In Brazil, in the rainforest, deep caves form where the water run-off seeps into the geology. Caves form there, and the lush jungle spreads its wealth of life down into the earth, as well.
The Brazilian Cave Squirrel likely evolved out of the squirrel’s habit of burying food for winter. In the tropical rainforest, there is no winter. Still, the tendency remains. The squirrel furiously digs and digs, hunting for grubs and nuts and fruits that have fallen to the thick layer of leaves. Eventually this squirrel likely discovered the entrances to a large cave complex, and slipped inside, where no hawks or ocelots hunt for meat.
These squirrels have evolved for their caves. Their fingers are very sensitive to touch, and their eyes are gigantic and black to soak up all remnants of light. Many are born blind, but it doesn’t seem to bother them. The cave squirrels tails are even poofier, to give them something to feel with. The cave squirrels dig deep into the ground after insects and cave fish and any nuts or fruits that slip through the water into the deep darkness.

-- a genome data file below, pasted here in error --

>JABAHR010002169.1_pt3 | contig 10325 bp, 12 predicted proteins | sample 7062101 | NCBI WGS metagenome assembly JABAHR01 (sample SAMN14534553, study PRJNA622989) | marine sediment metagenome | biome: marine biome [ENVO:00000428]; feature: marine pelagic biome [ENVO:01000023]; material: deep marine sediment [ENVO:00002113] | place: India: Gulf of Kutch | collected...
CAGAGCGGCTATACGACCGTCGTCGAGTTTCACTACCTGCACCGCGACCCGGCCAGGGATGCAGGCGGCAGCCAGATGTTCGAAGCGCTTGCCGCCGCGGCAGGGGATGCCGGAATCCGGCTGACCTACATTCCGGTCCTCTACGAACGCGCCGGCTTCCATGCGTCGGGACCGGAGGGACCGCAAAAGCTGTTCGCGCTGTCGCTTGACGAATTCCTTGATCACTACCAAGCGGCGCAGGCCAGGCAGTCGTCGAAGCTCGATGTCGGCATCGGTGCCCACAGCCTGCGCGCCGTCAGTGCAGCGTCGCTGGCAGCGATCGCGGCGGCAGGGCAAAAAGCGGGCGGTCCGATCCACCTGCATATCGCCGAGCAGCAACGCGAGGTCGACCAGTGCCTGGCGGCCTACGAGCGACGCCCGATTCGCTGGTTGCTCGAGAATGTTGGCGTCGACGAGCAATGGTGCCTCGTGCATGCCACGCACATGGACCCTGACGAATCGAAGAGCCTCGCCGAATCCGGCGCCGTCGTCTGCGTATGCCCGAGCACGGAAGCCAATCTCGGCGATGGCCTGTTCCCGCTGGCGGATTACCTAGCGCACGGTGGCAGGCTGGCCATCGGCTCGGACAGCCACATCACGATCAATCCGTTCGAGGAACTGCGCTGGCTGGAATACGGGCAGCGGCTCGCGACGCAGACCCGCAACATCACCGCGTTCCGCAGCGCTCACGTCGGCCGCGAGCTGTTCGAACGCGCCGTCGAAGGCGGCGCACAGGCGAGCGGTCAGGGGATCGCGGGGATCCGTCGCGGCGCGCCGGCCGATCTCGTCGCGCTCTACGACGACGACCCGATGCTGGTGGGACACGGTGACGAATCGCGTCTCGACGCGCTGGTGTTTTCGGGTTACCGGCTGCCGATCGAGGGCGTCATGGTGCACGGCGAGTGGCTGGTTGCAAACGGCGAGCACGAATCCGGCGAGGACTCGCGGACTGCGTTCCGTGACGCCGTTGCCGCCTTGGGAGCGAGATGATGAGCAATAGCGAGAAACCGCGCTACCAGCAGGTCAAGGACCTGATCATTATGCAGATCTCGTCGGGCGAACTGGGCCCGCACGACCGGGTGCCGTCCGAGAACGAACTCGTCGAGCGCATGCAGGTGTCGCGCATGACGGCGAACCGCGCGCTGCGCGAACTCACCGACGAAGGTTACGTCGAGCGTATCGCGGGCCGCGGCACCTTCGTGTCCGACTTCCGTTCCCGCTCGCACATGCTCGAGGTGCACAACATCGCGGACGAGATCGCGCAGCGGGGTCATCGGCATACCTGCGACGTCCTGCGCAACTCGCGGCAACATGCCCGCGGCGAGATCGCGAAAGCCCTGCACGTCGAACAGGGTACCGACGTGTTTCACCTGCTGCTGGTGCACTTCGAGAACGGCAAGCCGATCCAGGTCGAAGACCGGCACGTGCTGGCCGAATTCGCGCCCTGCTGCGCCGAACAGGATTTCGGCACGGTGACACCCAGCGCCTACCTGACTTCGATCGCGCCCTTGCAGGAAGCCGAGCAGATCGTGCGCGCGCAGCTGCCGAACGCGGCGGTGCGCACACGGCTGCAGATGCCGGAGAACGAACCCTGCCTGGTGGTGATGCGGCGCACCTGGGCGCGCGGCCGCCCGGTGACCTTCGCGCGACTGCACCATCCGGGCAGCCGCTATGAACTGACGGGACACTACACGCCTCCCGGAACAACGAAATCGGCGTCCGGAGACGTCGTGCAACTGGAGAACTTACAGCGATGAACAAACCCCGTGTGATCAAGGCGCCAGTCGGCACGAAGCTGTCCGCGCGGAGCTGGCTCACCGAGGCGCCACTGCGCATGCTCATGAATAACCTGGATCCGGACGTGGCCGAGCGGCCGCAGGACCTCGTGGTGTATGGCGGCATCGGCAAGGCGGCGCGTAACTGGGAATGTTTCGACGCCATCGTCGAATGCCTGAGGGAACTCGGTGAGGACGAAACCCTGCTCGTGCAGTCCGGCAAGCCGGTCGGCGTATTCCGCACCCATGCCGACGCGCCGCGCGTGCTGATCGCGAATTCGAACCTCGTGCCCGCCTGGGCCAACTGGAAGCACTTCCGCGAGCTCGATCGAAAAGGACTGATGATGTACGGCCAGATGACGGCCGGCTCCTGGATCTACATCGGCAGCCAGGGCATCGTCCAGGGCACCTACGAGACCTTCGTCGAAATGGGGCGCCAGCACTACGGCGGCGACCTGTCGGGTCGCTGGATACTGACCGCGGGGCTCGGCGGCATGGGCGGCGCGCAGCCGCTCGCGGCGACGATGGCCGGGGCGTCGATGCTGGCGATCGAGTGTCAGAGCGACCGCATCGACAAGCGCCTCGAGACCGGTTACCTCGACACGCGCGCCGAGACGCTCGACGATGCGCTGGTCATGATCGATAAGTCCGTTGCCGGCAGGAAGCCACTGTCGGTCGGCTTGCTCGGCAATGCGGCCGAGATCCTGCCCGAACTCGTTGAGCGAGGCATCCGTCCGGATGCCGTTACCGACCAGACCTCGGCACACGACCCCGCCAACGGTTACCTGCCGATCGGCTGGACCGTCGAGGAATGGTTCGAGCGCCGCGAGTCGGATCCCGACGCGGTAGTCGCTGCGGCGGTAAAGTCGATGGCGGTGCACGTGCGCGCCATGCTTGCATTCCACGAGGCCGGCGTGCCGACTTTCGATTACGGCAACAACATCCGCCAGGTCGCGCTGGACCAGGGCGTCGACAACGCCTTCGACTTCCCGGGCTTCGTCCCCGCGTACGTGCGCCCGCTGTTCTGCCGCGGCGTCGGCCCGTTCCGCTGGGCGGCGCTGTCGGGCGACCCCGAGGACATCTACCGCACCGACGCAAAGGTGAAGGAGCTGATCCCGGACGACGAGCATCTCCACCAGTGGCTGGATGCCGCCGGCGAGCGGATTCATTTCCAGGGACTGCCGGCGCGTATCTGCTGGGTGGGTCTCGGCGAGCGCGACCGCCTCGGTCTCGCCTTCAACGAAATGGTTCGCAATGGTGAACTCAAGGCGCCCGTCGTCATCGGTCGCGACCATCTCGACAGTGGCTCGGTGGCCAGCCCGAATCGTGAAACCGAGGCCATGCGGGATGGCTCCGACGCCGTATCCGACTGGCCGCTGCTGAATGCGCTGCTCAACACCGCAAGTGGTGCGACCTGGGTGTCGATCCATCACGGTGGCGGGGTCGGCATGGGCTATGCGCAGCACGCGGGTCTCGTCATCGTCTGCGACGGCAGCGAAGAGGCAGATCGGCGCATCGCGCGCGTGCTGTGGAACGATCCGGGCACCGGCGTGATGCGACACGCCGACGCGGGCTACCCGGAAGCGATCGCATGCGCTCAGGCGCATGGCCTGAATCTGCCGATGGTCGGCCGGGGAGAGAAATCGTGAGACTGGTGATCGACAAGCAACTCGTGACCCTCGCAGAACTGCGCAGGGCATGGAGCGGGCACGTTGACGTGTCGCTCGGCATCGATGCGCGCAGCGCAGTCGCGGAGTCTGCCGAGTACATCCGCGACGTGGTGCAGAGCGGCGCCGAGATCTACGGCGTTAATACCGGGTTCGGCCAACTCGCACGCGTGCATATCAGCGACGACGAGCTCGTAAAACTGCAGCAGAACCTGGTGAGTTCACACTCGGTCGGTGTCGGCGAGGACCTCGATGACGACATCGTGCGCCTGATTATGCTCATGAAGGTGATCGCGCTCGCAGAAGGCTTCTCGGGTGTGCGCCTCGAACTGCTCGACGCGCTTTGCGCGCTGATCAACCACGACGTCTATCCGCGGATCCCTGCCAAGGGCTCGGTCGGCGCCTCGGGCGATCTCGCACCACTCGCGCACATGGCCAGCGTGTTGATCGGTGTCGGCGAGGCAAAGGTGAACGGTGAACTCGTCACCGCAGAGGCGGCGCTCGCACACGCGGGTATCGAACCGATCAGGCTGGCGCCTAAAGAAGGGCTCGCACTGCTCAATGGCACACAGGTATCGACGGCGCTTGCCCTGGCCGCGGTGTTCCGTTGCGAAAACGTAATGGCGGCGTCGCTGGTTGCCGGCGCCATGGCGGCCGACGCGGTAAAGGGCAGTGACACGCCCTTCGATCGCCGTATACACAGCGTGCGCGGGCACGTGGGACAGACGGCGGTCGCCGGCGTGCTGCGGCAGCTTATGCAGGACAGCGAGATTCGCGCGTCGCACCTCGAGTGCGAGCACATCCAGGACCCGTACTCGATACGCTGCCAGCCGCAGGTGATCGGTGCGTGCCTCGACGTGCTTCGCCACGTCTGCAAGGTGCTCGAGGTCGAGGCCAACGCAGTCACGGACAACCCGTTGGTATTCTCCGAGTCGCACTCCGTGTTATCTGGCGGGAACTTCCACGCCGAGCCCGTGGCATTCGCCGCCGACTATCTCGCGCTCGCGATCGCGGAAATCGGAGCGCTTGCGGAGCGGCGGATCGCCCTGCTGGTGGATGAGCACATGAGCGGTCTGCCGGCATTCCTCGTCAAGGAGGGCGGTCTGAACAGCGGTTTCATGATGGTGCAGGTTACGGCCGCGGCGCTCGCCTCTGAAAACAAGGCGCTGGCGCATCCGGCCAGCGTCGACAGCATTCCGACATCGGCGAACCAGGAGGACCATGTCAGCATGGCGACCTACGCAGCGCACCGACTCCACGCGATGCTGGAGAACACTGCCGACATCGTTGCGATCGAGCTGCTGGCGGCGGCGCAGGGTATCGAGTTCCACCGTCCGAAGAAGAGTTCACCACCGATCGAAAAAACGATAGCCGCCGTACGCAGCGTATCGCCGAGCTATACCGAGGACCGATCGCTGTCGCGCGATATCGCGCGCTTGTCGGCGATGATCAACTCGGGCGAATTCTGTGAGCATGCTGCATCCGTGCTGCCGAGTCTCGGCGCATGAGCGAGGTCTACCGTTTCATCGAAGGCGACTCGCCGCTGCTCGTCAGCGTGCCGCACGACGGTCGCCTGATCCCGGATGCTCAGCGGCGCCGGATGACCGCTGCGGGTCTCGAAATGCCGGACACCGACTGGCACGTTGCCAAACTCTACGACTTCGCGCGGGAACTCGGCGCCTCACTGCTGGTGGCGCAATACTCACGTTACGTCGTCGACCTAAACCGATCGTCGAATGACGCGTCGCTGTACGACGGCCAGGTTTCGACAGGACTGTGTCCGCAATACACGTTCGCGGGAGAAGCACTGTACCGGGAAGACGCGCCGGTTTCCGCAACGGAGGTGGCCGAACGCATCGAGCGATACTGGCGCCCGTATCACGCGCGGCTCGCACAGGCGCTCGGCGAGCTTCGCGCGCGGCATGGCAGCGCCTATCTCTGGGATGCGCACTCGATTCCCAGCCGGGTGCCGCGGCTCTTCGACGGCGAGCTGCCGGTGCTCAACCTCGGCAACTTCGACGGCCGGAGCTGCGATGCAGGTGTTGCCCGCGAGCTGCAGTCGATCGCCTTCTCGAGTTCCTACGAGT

They swim fluidly, unlike most squirrels. The cave squirrel swim like otters, and have the thicker fur similar to an otter.
Natives prized them for their luscious pelts.
Horatio the Mute’s Brazilian contact from the circus days, El Lemure, managed to save one from the illegal endangered animal markets in the seedy underbelly of Rio de Janeiro.
The light-sensitive squirrel hides in the darkness of the closet, hissing furiously at anyone that gets too close. If you come over, watch out for dark corners. If you brush up against something furry in a gloom, it just might spin ad bite you.
The post-traumatic stress disorder from being wrenched from the caves, tossed into the unwholesome black market, and then shipped around the world, has permanently damaged this little cave squirrel’s little brain.
Biter only lets Horatio the Mute near him, to feed him tiny crickets and Brazilian nuts. They make quite a duo, in my closet, sleeping curled up together on a pile of old towels.